Early Humans’ Brains Were More Apelike than Modern
Early Humans’ Brains Were More Apelike than Modern
Impressions that ancient brains left in fossilized skulls reveal that the first human ancestors to migrate out of Africa had much more primitive brains than previously thought.
Early Humans’ Brains Were More Apelike than Modern
Early Humans’ Brains Were More Apelike than Modern

Impressions that ancient brains left in fossilized skulls reveal that the first human ancestors to migrate out of Africa had much more primitive brains than previously thought.

Impressions that ancient brains left in fossilized skulls reveal that the first human ancestors to migrate out of Africa had much more primitive brains than previously thought.

evolution
“Rogue” Protein Could Contribute to Humans’ High Cancer Rates
“Rogue” Protein Could Contribute to Humans’ High Cancer Rates
Asher Jones | Apr 1, 2021
A mutant protein called Siglec-XII may promote carcinoma progression in humans, but inactivation of its gene seems to avoid the problem, according to a study.
First Report of Horizontal Gene Transfer Between Plant and Animal
First Report of Horizontal Gene Transfer Between Plant and Animal
Emma Yasinski | Mar 25, 2021
Whiteflies overcome a toxin in plants they eat through the use of the plant’s own genetic protection, likely ferried from plant to insect millions of years ago by a virus.
Genome Reveals Clues to Giraffes’ “Blatantly Strange” Body Shape
Genome Reveals Clues to Giraffes’ “Blatantly Strange” Body Shape
Amanda Heidt | Mar 19, 2021
The physiological demands of that long neck get support from a gene involved in strengthening bones and blood vessels, researchers find after inserting the sequence in mice.
Lightning Might Have Sparked Early Life on Earth
Lightning Might Have Sparked Early Life on Earth
Asher Jones | Mar 17, 2021
Electrical storms, rather than meteorites as scientists had previously thought, could have unlocked phosphorus necessary for the development of ancient life, according to a new study.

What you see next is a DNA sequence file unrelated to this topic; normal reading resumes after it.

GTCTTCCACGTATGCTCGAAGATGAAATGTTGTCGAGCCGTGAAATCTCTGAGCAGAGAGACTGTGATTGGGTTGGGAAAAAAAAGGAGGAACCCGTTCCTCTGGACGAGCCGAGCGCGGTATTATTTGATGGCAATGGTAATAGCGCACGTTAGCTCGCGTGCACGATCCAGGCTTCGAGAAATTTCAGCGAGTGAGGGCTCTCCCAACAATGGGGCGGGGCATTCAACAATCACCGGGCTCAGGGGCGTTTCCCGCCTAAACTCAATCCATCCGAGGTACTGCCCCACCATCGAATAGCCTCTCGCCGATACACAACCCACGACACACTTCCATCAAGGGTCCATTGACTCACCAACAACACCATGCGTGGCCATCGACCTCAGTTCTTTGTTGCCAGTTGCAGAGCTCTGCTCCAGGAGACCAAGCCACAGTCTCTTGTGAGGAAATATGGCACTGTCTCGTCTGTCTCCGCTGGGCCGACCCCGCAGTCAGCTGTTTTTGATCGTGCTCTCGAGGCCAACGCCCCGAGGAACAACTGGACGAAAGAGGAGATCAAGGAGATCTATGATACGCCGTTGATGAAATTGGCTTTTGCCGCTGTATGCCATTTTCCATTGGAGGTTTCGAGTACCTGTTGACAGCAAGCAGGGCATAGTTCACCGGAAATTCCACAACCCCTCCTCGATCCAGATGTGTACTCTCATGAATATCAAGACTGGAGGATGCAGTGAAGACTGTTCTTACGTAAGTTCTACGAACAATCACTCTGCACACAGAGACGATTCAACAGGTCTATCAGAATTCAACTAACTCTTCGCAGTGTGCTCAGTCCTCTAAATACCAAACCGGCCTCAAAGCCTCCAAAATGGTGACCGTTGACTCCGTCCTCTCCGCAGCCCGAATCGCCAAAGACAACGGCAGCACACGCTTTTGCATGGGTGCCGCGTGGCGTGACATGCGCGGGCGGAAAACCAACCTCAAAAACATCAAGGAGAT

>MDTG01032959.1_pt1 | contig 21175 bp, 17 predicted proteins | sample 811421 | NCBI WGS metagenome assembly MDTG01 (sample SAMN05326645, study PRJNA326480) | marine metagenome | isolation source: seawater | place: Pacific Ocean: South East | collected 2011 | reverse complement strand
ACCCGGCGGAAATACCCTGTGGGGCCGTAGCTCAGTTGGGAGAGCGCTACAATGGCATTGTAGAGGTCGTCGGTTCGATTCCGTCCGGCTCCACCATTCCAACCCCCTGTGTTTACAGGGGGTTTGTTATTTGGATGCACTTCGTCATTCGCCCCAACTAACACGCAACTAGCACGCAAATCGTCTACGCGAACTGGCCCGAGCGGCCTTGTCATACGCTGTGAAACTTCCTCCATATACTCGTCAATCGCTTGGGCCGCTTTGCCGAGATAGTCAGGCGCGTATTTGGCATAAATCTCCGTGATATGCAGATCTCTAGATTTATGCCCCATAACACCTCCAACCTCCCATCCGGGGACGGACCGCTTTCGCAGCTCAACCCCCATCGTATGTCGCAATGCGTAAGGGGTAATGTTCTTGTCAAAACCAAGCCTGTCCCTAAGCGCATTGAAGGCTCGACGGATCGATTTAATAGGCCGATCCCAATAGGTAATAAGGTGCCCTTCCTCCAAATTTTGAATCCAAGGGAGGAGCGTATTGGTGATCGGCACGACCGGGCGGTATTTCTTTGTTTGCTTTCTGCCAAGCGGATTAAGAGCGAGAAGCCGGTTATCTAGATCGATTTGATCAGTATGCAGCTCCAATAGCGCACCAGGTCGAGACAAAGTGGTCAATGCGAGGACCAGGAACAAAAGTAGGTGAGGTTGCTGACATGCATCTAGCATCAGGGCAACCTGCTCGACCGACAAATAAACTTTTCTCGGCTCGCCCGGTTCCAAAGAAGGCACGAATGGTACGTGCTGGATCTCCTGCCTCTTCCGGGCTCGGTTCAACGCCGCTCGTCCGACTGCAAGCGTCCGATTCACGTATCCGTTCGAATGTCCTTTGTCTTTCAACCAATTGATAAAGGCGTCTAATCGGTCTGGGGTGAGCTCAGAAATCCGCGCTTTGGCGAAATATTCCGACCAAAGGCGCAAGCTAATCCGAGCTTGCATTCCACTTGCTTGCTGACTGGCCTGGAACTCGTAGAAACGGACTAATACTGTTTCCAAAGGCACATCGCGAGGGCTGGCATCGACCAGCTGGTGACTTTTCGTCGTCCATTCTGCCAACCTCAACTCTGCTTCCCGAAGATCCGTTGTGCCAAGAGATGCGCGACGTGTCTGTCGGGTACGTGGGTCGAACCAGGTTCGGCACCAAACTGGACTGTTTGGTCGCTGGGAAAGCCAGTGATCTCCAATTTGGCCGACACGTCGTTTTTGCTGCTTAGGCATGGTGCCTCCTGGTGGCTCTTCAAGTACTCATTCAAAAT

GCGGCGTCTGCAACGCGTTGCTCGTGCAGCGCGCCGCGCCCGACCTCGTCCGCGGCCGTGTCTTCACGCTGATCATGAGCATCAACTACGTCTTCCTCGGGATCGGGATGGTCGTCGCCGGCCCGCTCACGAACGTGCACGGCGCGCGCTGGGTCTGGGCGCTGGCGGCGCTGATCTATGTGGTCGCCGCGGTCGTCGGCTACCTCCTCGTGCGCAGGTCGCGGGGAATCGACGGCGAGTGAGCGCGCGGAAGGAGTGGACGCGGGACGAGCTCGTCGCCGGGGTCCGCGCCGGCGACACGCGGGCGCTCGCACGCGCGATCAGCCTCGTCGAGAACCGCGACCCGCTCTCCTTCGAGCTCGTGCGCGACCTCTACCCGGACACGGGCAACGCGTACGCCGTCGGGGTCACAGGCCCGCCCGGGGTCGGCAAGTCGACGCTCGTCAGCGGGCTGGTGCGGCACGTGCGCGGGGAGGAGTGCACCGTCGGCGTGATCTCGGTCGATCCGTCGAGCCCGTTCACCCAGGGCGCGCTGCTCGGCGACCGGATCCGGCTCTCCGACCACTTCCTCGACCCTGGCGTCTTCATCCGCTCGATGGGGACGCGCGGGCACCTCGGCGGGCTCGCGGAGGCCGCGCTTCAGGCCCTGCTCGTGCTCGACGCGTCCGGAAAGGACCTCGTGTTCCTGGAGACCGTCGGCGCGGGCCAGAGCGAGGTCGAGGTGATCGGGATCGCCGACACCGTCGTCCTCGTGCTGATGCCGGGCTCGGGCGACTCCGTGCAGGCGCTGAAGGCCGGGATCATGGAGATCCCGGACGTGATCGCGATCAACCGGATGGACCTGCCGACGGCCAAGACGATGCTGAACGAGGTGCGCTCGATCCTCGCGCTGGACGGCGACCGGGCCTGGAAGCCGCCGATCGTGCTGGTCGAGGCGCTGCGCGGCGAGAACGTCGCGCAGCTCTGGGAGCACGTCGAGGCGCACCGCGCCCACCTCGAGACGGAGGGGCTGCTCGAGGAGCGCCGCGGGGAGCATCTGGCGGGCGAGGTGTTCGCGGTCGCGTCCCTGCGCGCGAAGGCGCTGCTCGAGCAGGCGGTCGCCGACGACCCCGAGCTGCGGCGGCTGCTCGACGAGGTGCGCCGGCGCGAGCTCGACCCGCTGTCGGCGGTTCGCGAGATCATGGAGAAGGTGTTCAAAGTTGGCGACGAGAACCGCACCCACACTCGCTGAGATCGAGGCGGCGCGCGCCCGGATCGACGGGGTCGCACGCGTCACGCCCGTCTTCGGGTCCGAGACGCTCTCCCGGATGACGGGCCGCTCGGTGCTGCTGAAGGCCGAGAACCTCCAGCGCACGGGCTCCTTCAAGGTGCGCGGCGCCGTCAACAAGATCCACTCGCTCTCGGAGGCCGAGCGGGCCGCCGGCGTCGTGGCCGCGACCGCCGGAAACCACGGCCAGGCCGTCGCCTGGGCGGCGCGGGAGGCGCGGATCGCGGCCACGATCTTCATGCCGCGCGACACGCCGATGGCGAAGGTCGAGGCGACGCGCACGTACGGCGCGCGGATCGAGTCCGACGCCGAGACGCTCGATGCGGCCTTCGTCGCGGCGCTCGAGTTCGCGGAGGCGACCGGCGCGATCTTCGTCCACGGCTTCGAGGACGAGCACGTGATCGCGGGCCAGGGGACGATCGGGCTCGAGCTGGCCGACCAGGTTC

Cuttlefish Delay Gratification, a Sign of Smarts
Cuttlefish Delay Gratification, a Sign of Smarts
Asher Jones | Mar 5, 2021
The cephalopods resisted temptation for up to 130 seconds to earn their favorite food, hinting at sophisticated cognitive abilities such as planning for the future.
Free Fallin’: How Scientists Study Unrestrained Insects
Free Fallin’: How Scientists Study Unrestrained Insects
Amanda Heidt | Mar 1, 2021
Researchers are pulling from video games, sports broadcasting, meteorology, and even missile guidance technology to better investigate how insects have mastered flight.
Infographic: VR, Radar, and Other Tricks for Studying Insects
Infographic: VR, Radar, and Other Tricks for Studying Insects
Amanda Heidt | Mar 1, 2021
Researchers are getting creative to understand flight behavior in the fast-moving and tiny animals.
Lessons from Darwin’s “Mischievous” Birds
Lessons from Darwin’s “Mischievous” Birds
Jonathan Meiburg | Mar 1, 2021
An unsung group of South American falcons yields clues to the prehistory of a continent, and hints at secrets of the avian brain.
Questions Raised About How an Ancient Hominin Moved
Questions Raised About How an Ancient Hominin Moved
Abby Olena | Feb 24, 2021
A new analysis of the hand of the 4.4-million-year-old partial skeleton of Ardipithecus ramidus indicates that the human ancestor may have climbed and swung through trees like chimpanzees do.